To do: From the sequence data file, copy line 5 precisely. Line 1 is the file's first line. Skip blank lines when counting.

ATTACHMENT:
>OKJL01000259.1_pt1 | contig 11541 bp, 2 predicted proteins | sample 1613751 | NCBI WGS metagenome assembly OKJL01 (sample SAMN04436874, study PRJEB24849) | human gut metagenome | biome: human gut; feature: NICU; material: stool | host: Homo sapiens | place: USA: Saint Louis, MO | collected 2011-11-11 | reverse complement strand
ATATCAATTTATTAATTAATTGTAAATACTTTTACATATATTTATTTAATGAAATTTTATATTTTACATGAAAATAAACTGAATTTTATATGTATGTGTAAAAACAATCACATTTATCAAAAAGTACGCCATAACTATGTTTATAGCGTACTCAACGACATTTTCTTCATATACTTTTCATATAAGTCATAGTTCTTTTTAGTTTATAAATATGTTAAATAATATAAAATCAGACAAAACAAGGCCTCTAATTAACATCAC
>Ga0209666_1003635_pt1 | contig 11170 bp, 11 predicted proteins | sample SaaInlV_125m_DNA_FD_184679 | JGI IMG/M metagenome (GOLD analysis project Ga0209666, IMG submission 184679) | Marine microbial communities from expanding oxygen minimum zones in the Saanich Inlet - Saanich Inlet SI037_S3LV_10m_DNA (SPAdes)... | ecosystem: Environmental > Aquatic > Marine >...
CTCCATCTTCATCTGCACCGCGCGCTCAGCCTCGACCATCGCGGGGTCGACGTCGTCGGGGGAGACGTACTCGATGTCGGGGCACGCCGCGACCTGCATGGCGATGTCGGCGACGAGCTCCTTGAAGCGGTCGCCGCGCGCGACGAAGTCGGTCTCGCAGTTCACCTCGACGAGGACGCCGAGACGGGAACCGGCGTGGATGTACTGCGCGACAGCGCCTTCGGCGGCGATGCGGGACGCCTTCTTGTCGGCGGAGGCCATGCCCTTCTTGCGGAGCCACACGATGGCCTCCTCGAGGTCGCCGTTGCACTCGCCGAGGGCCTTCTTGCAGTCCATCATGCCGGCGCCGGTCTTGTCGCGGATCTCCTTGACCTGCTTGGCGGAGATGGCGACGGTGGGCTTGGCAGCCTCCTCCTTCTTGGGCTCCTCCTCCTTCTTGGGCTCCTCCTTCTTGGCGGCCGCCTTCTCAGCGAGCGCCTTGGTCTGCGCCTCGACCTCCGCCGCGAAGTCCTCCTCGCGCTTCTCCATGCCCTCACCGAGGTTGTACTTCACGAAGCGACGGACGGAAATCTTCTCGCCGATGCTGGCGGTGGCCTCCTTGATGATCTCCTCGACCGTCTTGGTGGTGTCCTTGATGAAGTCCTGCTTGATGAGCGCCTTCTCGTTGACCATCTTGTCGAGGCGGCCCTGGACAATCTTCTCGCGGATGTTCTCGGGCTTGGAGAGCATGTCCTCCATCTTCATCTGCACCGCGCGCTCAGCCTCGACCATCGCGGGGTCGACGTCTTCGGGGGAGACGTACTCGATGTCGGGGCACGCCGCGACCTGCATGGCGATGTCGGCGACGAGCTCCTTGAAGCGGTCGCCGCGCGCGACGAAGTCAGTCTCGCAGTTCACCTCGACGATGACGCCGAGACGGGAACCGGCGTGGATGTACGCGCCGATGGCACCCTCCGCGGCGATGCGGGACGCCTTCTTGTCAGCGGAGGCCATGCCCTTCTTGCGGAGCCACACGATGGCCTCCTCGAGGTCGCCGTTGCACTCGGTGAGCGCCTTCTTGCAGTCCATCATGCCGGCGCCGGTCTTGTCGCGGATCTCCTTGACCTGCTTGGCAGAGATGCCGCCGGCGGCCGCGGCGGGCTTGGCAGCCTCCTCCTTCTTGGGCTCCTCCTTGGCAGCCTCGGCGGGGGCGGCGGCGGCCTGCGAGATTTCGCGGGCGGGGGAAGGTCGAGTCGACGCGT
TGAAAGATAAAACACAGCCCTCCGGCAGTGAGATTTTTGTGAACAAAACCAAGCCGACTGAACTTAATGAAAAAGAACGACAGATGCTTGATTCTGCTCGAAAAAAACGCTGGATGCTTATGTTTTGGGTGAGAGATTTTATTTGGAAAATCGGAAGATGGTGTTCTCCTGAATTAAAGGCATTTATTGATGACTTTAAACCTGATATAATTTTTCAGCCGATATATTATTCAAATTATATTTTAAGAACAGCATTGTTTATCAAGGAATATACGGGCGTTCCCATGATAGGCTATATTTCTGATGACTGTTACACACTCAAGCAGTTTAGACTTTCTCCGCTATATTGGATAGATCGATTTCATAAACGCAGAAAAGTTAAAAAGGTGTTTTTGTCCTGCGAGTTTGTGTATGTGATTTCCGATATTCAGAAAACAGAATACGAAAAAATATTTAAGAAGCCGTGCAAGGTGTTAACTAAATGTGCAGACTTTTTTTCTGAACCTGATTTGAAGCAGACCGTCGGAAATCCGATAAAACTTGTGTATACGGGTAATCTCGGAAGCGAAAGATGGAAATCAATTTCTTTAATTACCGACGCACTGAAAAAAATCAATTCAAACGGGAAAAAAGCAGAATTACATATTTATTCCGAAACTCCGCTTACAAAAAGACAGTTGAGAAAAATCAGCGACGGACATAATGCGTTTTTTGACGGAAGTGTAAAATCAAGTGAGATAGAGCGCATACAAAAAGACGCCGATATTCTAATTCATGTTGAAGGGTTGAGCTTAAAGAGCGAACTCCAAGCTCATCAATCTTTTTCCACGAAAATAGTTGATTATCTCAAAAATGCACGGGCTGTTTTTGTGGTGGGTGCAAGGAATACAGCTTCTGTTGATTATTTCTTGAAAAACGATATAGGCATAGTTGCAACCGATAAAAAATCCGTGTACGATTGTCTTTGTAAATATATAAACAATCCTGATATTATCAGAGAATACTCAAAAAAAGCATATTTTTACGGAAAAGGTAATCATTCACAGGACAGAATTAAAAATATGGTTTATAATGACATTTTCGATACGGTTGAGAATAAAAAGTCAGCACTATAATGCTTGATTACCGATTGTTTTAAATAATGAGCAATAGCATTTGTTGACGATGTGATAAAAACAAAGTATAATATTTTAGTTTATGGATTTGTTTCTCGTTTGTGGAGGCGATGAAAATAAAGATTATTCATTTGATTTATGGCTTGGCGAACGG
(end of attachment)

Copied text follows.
TGAAAGATAAAACACAGCCCTCCGGCAGTGAGATTTTTGTGAACAAAACCAAGCCGACTGAACTTAATGAAAAAGAACGACAGATGCTTGATTCTGCTCGAAAAAAACGCTGGATGCTTATGTTTTGGGTGAGAGATTTTATTTGGAAAATCGGAAGATGGTGTTCTCCTGAATTAAAGGCATTTATTGATGACTTTAAACCTGATATAATTTTTCAGCCGATATATTATTCAAATTATATTTTAAGAACAGCATTGTTTATCAAGGAATATACGGGCGTTCCCATGATAGGCTATATTTCTGATGACTGTTACACACTCAAGCAGTTTAGACTTTCTCCGCTATATTGGATAGATCGATTTCATAAACGCAGAAAAGTTAAAAAGGTGTTTTTGTCCTGCGAGTTTGTGTATGTGATTTCCGATATTCAGAAAACAGAATACGAAAAAATATTTAAGAAGCCGTGCAAGGTGTTAACTAAATGTGCAGACTTTTTTTCTGAACCTGATTTGAAGCAGACCGTCGGAAATCCGATAAAACTTGTGTATACGGGTAATCTCGGAAGCGAAAGATGGAAATCAATTTCTTTAATTACCGACGCACTGAAAAAAATCAATTCAAACGGGAAAAAAGCAGAATTACATATTTATTCCGAAACTCCGCTTACAAAAAGACAGTTGAGAAAAATCAGCGACGGACATAATGCGTTTTTTGACGGAAGTGTAAAATCAAGTGAGATAGAGCGCATACAAAAAGACGCCGATATTCTAATTCATGTTGAAGGGTTGAGCTTAAAGAGCGAACTCCAAGCTCATCAATCTTTTTCCACGAAAATAGTTGATTATCTCAAAAATGCACGGGCTGTTTTTGTGGTGGGTGCAAGGAATACAGCTTCTGTTGATTATTTCTTGAAAAACGATATAGGCATAGTTGCAACCGATAAAAAATCCGTGTACGATTGTCTTTGTAAATATATAAACAATCCTGATATTATCAGAGAATACTCAAAAAAAGCATATTTTTACGGAAAAGGTAATCATTCACAGGACAGAATTAAAAATATGGTTTATAATGACATTTTCGATACGGTTGAGAATAAAAAGTCAGCACTATAATGCTTGATTACCGATTGTTTTAAATAATGAGCAATAGCATTTGTTGACGATGTGATAAAAACAAAGTATAATATTTTAGTTTATGGATTTGTTTCTCGTTTGTGGAGGCGATGAAAATAAAGATTATTCATTTGATTTATGGCTTGGCGAACGG